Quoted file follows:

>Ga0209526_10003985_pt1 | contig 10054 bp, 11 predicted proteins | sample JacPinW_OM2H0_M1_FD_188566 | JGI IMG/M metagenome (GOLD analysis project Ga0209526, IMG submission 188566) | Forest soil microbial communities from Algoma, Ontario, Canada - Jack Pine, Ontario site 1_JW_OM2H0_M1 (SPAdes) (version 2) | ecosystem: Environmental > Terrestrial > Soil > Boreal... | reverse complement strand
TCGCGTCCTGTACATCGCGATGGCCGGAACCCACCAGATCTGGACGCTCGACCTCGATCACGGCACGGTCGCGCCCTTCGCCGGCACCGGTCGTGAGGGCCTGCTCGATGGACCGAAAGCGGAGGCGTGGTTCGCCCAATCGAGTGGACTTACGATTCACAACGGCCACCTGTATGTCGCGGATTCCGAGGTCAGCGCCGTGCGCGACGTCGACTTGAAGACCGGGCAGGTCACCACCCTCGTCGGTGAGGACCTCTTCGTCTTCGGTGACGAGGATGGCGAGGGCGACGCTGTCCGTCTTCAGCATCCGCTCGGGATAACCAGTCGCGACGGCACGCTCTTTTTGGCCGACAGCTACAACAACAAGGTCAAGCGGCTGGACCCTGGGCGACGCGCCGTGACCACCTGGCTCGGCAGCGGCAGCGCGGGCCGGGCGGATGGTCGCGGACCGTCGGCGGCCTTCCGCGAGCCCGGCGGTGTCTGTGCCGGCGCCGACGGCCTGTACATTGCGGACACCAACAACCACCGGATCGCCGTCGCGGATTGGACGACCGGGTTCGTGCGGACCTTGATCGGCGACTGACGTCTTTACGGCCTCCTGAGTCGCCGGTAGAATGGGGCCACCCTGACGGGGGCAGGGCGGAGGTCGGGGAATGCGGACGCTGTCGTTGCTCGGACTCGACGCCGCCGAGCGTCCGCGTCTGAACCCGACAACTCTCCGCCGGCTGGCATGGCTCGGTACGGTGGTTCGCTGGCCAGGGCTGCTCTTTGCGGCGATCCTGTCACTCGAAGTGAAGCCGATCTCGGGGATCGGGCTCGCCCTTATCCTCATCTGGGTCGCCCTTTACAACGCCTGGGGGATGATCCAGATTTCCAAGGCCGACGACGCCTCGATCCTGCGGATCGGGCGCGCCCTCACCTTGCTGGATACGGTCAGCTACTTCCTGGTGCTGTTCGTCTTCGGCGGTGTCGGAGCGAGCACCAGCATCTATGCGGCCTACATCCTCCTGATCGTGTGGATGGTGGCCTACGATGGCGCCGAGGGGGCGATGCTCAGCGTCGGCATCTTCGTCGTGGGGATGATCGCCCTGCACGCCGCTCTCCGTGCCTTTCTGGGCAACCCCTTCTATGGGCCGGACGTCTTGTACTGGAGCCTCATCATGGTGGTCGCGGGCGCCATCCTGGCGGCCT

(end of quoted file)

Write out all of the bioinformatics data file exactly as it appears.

>Ga0209526_10003985_pt1 | contig 10054 bp, 11 predicted proteins | sample JacPinW_OM2H0_M1_FD_188566 | JGI IMG/M metagenome (GOLD analysis project Ga0209526, IMG submission 188566) | Forest soil microbial communities from Algoma, Ontario, Canada - Jack Pine, Ontario site 1_JW_OM2H0_M1 (SPAdes) (version 2) | ecosystem: Environmental > Terrestrial > Soil > Boreal... | reverse complement strand
TCGCGTCCTGTACATCGCGATGGCCGGAACCCACCAGATCTGGACGCTCGACCTCGATCACGGCACGGTCGCGCCCTTCGCCGGCACCGGTCGTGAGGGCCTGCTCGATGGACCGAAAGCGGAGGCGTGGTTCGCCCAATCGAGTGGACTTACGATTCACAACGGCCACCTGTATGTCGCGGATTCCGAGGTCAGCGCCGTGCGCGACGTCGACTTGAAGACCGGGCAGGTCACCACCCTCGTCGGTGAGGACCTCTTCGTCTTCGGTGACGAGGATGGCGAGGGCGACGCTGTCCGTCTTCAGCATCCGCTCGGGATAACCAGTCGCGACGGCACGCTCTTTTTGGCCGACAGCTACAACAACAAGGTCAAGCGGCTGGACCCTGGGCGACGCGCCGTGACCACCTGGCTCGGCAGCGGCAGCGCGGGCCGGGCGGATGGTCGCGGACCGTCGGCGGCCTTCCGCGAGCCCGGCGGTGTCTGTGCCGGCGCCGACGGCCTGTACATTGCGGACACCAACAACCACCGGATCGCCGTCGCGGATTGGACGACCGGGTTCGTGCGGACCTTGATCGGCGACTGACGTCTTTACGGCCTCCTGAGTCGCCGGTAGAATGGGGCCACCCTGACGGGGGCAGGGCGGAGGTCGGGGAATGCGGACGCTGTCGTTGCTCGGACTCGACGCCGCCGAGCGTCCGCGTCTGAACCCGACAACTCTCCGCCGGCTGGCATGGCTCGGTACGGTGGTTCGCTGGCCAGGGCTGCTCTTTGCGGCGATCCTGTCACTCGAAGTGAAGCCGATCTCGGGGATCGGGCTCGCCCTTATCCTCATCTGGGTCGCCCTTTACAACGCCTGGGGGATGATCCAGATTTCCAAGGCCGACGACGCCTCGATCCTGCGGATCGGGCGCGCCCTCACCTTGCTGGATACGGTCAGCTACTTCCTGGTGCTGTTCGTCTTCGGCGGTGTCGGAGCGAGCACCAGCATCTATGCGGCCTACATCCTCCTGATCGTGTGGATGGTGGCCTACGATGGCGCCGAGGGGGCGATGCTCAGCGTCGGCATCTTCGTCGTGGGGATGATCGCCCTGCACGCCGCTCTCCGTGCCTTTCTGGGCAACCCCTTCTATGGGCCGGACGTCTTGTACTGGAGCCTCATCATGGTGGTCGCGGGCGCCATCCTGGCGGCCT